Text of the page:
‘Hidden Figures’ takes top honor at NAACP Image Awards

Sonaiya Kelley
Los Angeles Times

Pasadena, Calif.

“Hidden Figures” was the big winner at the 48th NAACP Image Awards.

The historical drama about the black female NASA mathematicians who helped propel the first American into space scored awards for outstanding motion picture and actress in a motion picture for Taraji P. Henson during Saturday’s portion of the awards, broadcast on TV One.

The Margot Lee Shetterly book on which the film was based took the prize for outstanding literary work-nonfiction during Friday’s non-televised ceremony.

While accepting the award for her portrayal of Katherine G. Johnson, Henson admitted that she’d never focused on math in school because it was understood that STEM fields were “for the boys.”

“There are roles you accept that scare you. And this one did because I failed math,” said Henson, who also won for actress in a drama series for Fox’s “Empire.” “I made it my mission to do this film. This film was very important. It was bigger than me.”

Hosted by “black-ish” star Anthony Anderson, the two-hour show at the Pasadena Civic Auditorium was a celebratory night for a season in which a number of black film and TV projects gained greater visibility and acclaim in Hollywood.

“Where the hell was Steve Harvey when we needed him to announce the presidential election?” joked the “black-ish” star, which got a huge laugh from the crowd. More soberly, he touched on the political climate and alluded heavily to the administration of President Donald Trump.

“Yes, it’s hard when we watch the news today,” Anderson said. “For every political success story like (the election of) California’s (Sen.) Kamala Harris ... for every moment of triumph, there are sadly moments of tragedy. And those who want to return to the past now have the reins of power in their hands. But we should not fear. We should always have, as a very wise man once said, ‘the audacity of hope.’”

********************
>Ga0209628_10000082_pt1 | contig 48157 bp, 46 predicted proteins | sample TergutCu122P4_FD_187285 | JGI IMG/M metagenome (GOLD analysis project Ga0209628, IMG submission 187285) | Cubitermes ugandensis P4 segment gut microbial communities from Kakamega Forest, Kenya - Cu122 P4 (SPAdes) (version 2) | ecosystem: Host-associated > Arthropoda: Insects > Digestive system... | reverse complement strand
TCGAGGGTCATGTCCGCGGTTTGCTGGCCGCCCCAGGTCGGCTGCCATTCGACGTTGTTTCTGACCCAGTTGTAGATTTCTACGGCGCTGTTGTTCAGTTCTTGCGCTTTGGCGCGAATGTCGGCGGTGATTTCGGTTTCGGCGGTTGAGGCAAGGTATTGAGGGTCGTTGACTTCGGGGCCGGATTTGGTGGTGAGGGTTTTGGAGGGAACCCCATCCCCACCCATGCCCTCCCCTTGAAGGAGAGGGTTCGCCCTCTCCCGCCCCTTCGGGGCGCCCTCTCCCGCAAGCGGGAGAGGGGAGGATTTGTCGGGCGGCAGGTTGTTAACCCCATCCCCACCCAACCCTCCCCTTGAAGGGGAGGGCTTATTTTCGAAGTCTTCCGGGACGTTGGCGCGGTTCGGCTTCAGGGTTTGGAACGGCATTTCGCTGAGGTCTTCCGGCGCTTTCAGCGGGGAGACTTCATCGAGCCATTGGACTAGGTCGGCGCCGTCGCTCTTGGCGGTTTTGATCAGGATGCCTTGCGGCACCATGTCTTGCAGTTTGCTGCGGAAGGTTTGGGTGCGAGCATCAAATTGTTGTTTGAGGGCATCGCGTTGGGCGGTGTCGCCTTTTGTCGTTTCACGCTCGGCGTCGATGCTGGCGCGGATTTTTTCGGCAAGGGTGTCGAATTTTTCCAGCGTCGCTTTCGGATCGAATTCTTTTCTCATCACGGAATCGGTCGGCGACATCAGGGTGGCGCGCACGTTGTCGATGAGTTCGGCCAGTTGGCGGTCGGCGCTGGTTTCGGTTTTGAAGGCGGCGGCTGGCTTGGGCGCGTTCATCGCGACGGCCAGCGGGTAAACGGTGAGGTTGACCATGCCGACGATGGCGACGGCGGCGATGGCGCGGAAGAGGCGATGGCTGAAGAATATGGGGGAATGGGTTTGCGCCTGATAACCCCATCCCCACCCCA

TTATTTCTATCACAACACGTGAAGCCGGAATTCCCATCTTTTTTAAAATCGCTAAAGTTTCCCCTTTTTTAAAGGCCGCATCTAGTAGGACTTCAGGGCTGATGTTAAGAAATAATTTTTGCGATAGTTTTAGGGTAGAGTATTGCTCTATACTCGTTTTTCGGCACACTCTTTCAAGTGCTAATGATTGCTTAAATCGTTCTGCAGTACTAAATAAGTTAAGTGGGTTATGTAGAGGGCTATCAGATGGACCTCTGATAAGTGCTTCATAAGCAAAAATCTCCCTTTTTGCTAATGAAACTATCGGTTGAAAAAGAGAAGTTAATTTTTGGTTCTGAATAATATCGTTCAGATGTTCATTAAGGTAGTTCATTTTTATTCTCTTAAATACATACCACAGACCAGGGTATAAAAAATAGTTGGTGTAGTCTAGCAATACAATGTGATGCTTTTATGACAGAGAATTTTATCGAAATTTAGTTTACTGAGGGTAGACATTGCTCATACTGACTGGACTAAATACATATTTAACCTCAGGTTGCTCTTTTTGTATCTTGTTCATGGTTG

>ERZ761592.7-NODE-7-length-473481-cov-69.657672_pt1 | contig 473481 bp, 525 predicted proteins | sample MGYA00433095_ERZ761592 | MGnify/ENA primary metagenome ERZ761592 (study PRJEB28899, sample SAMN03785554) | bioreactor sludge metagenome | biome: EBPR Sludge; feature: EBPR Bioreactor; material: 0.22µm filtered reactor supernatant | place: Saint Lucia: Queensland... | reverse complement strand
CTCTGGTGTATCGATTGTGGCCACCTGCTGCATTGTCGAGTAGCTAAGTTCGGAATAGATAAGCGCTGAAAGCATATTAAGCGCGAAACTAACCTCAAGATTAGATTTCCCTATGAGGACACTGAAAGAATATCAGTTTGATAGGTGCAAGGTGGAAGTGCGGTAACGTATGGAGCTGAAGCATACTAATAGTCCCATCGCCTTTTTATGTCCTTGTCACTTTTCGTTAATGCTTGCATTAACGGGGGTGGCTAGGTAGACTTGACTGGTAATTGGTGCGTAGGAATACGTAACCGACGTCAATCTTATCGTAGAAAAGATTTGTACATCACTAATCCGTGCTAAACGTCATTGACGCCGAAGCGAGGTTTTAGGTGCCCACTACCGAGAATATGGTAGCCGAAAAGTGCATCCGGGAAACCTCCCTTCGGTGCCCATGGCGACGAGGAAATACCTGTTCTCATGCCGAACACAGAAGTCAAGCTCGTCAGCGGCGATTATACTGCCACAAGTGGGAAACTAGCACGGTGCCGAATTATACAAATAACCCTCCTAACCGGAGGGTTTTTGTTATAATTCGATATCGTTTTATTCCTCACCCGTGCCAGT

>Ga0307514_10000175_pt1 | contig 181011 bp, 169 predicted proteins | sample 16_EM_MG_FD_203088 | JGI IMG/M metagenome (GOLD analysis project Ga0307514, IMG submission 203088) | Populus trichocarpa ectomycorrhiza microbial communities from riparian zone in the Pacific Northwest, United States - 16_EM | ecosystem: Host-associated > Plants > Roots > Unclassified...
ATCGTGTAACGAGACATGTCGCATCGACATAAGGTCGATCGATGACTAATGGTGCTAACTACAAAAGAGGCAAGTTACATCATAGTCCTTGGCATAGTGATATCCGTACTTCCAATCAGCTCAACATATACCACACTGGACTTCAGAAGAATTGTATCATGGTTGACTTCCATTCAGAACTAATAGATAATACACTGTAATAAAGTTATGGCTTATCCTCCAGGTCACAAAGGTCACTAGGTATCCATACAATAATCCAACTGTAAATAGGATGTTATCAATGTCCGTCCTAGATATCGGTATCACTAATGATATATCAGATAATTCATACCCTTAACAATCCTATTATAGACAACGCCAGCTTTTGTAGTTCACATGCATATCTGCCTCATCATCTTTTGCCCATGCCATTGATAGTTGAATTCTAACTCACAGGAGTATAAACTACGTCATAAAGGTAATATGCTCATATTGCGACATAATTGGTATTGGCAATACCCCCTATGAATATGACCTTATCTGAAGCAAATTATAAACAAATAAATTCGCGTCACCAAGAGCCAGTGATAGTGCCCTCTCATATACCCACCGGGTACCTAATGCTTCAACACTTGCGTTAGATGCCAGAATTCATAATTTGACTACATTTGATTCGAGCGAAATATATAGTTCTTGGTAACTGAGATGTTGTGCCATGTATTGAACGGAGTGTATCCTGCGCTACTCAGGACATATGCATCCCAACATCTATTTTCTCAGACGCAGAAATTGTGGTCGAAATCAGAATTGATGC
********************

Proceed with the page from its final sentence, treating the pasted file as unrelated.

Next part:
Anderson also shouted out the actors and actresses contending for the coveted motion picture awards including “Fences” stars Denzel Washington and Viola Davis.

“Denzel, you are the G.O.A.T.,” Anderson said. “And what a performance by Viola Davis. Viola deserves all the accolades. And so does that snot bubble!”

Washington, the night’s first winner, was met with a standing ovation.

In his speech, the actor tipped his cap to “Moonlight” director Barry Jenkins and “Scandal” star Kerry Washington, extolled the necessity of hard work and determination and offered up the first mic drop moment of the night.

“Keep working, keep striving,” he said. “Fall down seven times, get up eight. Ease is a greater threat to progress than hardship. So keep moving, keep growing, keep learning. See you at work.”

The big winner in television was “black-ish,” which took six awards, including comedy series, actor in a comedy series for Anderson — who shushed the audience’s raucous applause by saying, “Stop it, you’re taking up my time!” — and actress in a comedy series for Tracee Ellis Ross. “The Daily Show” host Trevor Noah presented the award to Ross, but not before taking a jab at the president.

“The audience is so black and so beautiful,” he said. “The room is so black it looks like a photo negative of the Trump administration.”

The rest of the night’s speeches eschewed politics, focusing instead on the recent gains of African-Americans in Hollywood, increasing visibility in the media and the importance of the NAACP for recognizing work by people of color. While accepting the award for comedy series, Anderson quipped about some of his “black-ish” collaborators onstage: “These white people never thought they would have an NAACP Image Award. God is good.”

Special honors were presented to Harvard Law School professor Charles J. Ogletree Jr. and Lonnie G. Bunch III, the director of the National Museum of African American History and Culture in Washington, who won the chairman’s award and the president’s award, respectively. Both received standing ovations. “I’m very honored to receive this amazing award, thank you very much,” said Ogletree, in perhaps the shortest acceptance speech in history.

OWN’s “Queen Sugar” won for outstanding drama series, while “This Is Us” star Sterling K. Brown nabbed the award for actor in a drama series.

Singer Andra Day opened the show with a pitch-perfect rendition of her anthem “Rise Up,” set to a photo montage featuring images of former President Barack Obama and first lady Michelle Obama, Black Lives Matter protests and waving American flags.

The night’s other musical performer, John Legend, brought the house down with his 2016 R&B ballad “Surefire.”

The final award of the night went to “Moana” and “Ballers” star Dwayne “The Rock” Johnson, who won entertainer of the year.